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This is where I post all of the nerdy things! Such as Superheros, Time Traveling Doctors, Residents of 221B Baker Street, Avengers, Guardians, 4077th Doctors, Hobbits and much much more....currently just kind of done with things :/
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I’m convinced in 30 years Steve Rogers and Sam Wilson will basically be Mr Incredible and Frozone
As a Canadian, I like to laugh at the ridiculousness of Canadian stereotypes. Then shit like this happens.
Love is Purple.
This is possibly the cutest little love comic I have ever seen.
reblogging again because this is so cute and a repost has more attention than the real post and thats really upsetting to me
peter capaldi is a blessing on this world
Oh god I was so worried about this too
The more he talks about this upcoming season and the stuff he won’t put up with, the more I’m starting to believe he killed Steven Moffat and keeps telling everyone he’s on vacation while writing all his episodes himself.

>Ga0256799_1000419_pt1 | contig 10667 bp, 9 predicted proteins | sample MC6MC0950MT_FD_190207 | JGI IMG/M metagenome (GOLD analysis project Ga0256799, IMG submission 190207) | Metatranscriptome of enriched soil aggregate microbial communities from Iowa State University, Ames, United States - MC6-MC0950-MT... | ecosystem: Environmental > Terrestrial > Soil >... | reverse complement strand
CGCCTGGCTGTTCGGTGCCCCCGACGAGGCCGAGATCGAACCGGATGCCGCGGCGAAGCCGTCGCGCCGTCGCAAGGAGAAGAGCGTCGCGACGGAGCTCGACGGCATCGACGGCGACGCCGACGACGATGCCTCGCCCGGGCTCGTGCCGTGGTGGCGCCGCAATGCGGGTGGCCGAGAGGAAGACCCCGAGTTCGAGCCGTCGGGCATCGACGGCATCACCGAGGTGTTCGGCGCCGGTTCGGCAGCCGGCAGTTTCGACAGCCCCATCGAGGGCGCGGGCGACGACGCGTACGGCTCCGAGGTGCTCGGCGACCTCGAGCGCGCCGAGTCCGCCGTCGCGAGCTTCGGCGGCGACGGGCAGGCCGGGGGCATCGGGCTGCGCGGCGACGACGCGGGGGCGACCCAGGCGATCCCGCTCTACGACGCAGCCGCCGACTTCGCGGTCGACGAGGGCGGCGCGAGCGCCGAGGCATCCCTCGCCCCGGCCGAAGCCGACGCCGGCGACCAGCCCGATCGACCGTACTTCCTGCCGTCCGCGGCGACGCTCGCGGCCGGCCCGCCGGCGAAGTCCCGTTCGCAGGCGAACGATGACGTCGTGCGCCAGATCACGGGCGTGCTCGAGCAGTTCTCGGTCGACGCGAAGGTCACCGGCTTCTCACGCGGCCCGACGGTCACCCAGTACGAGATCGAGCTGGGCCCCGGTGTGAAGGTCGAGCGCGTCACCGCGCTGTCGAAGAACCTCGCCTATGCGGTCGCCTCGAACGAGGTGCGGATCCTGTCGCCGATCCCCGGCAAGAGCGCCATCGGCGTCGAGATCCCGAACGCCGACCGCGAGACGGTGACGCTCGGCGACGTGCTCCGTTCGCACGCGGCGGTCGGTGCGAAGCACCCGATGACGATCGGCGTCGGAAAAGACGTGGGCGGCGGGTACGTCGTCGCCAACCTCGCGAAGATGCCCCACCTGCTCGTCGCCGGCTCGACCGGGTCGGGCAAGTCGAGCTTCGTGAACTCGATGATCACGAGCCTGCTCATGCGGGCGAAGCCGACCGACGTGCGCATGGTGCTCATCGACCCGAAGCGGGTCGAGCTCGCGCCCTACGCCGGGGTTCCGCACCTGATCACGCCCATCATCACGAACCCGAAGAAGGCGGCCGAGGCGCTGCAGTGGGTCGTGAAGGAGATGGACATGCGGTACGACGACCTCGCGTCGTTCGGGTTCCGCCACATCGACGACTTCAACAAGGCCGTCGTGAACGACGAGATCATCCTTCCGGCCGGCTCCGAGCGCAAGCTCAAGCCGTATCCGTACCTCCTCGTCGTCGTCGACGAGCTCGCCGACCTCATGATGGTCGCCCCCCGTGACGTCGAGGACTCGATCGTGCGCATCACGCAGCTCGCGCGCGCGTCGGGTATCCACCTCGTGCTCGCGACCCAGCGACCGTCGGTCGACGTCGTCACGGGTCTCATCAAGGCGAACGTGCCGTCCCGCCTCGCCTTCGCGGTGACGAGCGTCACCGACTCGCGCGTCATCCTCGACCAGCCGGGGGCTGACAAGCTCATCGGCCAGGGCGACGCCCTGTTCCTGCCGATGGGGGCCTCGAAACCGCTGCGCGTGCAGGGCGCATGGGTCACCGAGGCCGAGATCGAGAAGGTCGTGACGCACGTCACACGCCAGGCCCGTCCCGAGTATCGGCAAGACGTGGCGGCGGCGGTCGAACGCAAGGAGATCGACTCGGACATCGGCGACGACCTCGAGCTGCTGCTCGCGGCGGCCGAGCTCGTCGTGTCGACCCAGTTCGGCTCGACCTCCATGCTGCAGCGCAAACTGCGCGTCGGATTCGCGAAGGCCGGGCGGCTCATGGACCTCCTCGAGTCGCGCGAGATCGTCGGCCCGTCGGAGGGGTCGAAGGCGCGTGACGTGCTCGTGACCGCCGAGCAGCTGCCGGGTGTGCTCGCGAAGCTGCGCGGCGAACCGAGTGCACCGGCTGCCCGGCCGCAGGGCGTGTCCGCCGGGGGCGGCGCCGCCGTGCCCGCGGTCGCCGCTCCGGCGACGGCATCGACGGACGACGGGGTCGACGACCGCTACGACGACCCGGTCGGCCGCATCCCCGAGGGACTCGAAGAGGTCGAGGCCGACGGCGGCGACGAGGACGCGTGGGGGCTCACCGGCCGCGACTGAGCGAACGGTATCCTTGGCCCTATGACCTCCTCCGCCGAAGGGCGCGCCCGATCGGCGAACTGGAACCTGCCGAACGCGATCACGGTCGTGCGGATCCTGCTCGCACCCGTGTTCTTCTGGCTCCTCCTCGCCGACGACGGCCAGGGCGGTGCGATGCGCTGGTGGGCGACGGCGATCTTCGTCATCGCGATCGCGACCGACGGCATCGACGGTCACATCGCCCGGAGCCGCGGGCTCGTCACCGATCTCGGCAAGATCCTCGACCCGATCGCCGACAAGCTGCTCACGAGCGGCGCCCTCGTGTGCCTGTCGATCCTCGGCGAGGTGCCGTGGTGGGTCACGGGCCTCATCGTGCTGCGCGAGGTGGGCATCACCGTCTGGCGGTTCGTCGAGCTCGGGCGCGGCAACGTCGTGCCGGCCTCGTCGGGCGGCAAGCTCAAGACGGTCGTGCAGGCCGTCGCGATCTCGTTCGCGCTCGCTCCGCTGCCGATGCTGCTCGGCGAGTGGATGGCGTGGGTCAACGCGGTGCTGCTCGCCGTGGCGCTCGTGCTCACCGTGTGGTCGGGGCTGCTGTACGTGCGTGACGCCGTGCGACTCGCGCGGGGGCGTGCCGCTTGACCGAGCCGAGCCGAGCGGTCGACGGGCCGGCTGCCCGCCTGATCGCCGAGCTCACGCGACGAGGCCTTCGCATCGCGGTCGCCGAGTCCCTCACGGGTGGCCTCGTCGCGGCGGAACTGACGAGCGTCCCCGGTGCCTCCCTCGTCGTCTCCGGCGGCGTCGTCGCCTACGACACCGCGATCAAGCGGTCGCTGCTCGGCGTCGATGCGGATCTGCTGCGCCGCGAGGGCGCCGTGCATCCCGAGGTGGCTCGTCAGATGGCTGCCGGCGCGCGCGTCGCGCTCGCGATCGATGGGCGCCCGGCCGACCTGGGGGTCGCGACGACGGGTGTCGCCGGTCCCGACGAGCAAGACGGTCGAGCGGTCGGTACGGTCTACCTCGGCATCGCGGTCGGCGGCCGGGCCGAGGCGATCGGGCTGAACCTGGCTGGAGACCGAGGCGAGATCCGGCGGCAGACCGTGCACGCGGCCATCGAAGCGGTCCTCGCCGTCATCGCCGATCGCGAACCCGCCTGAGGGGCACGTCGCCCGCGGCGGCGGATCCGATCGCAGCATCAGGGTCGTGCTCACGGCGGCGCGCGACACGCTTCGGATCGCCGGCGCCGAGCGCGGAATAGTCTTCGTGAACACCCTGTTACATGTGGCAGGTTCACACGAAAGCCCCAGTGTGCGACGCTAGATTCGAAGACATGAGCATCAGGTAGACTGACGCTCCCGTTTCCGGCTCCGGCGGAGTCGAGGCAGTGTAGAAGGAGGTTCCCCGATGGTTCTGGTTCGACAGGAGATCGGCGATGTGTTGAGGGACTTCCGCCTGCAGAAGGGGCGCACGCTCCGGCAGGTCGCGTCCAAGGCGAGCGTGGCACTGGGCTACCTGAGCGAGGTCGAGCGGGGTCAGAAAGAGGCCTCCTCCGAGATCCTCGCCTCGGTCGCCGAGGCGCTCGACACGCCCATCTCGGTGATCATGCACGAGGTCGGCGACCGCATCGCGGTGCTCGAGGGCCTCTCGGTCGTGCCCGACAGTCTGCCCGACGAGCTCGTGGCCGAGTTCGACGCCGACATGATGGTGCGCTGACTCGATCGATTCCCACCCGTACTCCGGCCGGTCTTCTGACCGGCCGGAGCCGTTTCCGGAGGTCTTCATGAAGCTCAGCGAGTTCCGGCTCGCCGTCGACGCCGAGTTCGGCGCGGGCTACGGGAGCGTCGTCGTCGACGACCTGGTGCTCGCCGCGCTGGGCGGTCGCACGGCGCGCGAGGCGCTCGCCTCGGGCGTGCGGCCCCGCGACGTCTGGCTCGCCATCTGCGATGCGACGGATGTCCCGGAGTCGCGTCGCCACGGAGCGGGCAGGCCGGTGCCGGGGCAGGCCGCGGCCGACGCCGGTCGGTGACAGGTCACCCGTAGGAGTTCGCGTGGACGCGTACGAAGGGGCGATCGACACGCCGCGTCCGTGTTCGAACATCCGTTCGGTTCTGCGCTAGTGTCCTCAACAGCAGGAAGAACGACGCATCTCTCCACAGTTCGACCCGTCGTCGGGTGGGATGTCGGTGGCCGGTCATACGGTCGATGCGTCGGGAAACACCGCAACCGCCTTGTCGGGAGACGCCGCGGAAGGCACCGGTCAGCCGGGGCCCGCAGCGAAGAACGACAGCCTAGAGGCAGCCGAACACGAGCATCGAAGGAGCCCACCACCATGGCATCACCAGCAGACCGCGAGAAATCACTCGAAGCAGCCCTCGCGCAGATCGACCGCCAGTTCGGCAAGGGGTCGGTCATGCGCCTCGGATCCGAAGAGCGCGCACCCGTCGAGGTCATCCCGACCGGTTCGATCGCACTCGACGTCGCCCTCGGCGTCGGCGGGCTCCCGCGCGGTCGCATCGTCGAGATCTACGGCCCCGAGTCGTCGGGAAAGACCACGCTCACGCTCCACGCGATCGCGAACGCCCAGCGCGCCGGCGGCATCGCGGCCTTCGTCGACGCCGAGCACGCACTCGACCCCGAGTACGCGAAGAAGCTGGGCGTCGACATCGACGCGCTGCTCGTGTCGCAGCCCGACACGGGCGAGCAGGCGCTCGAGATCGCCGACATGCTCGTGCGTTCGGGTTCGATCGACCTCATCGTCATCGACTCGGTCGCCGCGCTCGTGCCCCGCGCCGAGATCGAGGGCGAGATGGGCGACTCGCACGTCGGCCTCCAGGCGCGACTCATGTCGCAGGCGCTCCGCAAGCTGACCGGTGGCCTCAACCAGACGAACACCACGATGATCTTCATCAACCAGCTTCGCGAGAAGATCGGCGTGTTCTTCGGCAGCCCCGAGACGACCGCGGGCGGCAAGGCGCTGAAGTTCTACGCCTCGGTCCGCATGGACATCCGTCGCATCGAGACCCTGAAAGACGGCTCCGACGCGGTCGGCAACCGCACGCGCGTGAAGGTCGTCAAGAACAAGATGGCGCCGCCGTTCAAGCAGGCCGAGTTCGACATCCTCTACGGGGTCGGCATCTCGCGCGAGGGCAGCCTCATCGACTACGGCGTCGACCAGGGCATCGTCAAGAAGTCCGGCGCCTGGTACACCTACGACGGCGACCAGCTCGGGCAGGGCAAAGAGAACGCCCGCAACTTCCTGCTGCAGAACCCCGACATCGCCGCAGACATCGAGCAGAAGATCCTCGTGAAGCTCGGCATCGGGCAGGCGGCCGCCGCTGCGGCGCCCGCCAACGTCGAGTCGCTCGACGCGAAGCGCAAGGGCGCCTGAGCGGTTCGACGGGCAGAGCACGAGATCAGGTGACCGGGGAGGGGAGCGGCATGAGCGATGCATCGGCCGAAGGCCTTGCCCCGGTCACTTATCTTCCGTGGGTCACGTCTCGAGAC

that is brilliant news what are you talking about
OH MY GOD. YOU ALL NEED TO WATCH THIS.
I DIDN’T EVEN SUSPECT THAT OR SEE THAT COMING OH MY FUCKING GOD
You need to see it.
I wasn’t ready for that I’m fucking rolling.
But how is it that there are people that liked Man of Steel? Just…how??
I enjoyed exactly one part of that movie, when Zod is getting his powers for the first time and Clark just goes, “it hurts doesn’t it?”
I want more of THAT Clark Kent.
Also he was kinda hot but that is besides the point.
This is the saddest fucking thing ever.
people think deadpool is just this wise-cracking jokester but he actually has the saddest fucking story of any comic book hero i know